They both seem to work but I have been told you should use both when you're forming a RegExp?

  • 1
    i think this is a general regex question. maybe take out javascript,html tags and change the title. – ddavison Jul 30 '13 at 15:18
  • \s denotes whitespace and where as \t denotes tab – Shushant Jul 30 '13 at 15:26
  • 1
    Just a pedantic adjustment to what most answers are saying here: [\s\t] is redundant. The \t is already part of \s so you don't have to include the \t. In the case of \s\t, the \t is not redundant. It is looking for a whitespace, followed by a tab. So be careful if you're dealing with a character class or not. – Shaz Jul 30 '13 at 15:41

\s matches a single whitespace character, which includes spaces, tabs, form feeds, line feeds and other unicode spaces.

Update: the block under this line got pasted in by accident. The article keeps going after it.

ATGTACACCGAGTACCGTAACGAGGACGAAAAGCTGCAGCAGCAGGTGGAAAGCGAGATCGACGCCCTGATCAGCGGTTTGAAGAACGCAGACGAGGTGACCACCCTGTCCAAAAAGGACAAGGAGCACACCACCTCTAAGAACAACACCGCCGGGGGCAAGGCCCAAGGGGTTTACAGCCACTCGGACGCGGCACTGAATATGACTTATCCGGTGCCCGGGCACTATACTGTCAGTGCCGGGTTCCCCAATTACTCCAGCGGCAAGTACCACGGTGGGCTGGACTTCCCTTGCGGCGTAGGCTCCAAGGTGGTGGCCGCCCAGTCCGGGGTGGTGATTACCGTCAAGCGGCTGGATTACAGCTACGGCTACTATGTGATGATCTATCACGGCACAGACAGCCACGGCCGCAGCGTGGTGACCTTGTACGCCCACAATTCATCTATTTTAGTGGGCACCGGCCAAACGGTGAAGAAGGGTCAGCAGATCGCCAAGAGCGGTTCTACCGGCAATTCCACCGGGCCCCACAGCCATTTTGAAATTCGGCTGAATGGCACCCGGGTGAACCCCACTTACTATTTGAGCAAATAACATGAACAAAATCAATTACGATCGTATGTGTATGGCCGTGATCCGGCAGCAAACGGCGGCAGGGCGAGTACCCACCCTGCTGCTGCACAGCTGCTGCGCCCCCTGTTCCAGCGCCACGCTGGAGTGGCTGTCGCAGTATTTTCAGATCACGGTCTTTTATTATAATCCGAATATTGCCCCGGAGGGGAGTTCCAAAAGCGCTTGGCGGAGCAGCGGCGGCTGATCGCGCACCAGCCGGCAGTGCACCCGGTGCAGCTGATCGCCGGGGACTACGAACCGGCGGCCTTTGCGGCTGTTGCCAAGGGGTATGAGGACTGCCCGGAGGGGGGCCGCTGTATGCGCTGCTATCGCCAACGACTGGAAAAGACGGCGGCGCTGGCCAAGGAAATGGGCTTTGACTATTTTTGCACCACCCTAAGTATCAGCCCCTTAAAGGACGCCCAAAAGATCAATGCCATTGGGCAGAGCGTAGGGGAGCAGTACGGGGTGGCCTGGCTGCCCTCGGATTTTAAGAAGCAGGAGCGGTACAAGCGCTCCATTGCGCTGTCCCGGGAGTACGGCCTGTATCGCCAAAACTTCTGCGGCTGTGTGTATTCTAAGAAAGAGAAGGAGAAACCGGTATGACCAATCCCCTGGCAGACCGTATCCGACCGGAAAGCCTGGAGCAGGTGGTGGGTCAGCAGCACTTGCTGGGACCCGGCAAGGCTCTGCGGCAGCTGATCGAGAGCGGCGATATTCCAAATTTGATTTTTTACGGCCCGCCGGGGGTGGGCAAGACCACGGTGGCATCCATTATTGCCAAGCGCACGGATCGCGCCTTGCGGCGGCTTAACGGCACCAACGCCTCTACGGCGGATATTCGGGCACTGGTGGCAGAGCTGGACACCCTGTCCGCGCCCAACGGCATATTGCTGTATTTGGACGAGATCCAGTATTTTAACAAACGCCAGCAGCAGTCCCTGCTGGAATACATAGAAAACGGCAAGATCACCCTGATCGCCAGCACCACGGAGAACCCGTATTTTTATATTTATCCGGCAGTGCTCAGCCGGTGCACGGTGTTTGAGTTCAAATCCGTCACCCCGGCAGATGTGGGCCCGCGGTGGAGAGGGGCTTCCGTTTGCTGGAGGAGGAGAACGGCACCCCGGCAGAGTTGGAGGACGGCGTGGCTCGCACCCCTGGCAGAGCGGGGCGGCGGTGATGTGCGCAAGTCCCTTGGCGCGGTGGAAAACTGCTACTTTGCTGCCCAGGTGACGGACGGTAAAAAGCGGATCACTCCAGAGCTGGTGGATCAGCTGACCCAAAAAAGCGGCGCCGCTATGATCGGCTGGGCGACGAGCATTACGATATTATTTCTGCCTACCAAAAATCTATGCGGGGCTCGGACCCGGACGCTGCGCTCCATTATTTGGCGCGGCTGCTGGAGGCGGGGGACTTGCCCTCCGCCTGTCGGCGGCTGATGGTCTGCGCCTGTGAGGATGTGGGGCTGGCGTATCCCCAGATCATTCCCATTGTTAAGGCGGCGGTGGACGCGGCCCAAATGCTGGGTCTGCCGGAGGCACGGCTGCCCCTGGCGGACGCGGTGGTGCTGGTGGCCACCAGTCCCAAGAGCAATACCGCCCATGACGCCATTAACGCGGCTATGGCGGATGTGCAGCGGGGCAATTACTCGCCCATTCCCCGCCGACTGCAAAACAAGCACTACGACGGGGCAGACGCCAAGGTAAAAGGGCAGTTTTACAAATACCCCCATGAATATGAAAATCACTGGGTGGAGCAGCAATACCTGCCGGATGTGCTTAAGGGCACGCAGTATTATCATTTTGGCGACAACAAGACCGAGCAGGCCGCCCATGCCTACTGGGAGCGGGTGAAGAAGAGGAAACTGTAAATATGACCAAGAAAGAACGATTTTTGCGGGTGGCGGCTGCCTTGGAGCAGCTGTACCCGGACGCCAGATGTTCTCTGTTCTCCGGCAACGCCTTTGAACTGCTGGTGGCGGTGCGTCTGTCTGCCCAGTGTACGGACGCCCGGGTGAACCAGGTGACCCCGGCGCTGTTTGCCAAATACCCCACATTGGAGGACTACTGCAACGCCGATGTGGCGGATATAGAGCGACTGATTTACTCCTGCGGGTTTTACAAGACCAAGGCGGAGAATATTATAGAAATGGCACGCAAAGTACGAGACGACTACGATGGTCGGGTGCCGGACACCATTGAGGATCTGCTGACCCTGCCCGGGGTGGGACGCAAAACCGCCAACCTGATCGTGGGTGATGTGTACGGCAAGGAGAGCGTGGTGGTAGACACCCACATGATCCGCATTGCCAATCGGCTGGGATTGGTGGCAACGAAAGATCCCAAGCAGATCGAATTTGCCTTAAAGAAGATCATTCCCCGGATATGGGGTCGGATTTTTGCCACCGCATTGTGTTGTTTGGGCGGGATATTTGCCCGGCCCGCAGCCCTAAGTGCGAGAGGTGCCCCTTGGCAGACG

\t Matches a single tab.

If you are using \s, you don't need to include \t.

More information on regex patterns here: https://developer.mozilla.org/en-US/docs/Web/JavaScript/Reference/Global_Objects/RegExp

|improve this answer|||||

\s matches any whitespace character, including tabs. \t only matches a tab character.

\t being a subset of \s, you should not have to use both at the same time.

|improve this answer|||||

\t is a literal tab whereas \s is a predefined character class. \s matches any whitespace character while \t matches only tabs (which are also matched by \s).

This is similar to asking what the difference between \d and 0 is. 0 is a literal 0 whereas \d is any digit.

|improve this answer|||||

\s contains all whitespace characters. For example, in Java, \s is [\t\n\x0b\r\f]. \t is just a single tab, so you don't need to use both.

|improve this answer|||||

Your Answer

By clicking “Post Your Answer”, you agree to our terms of service, privacy policy and cookie policy

Not the answer you're looking for? Browse other questions tagged or ask your own question.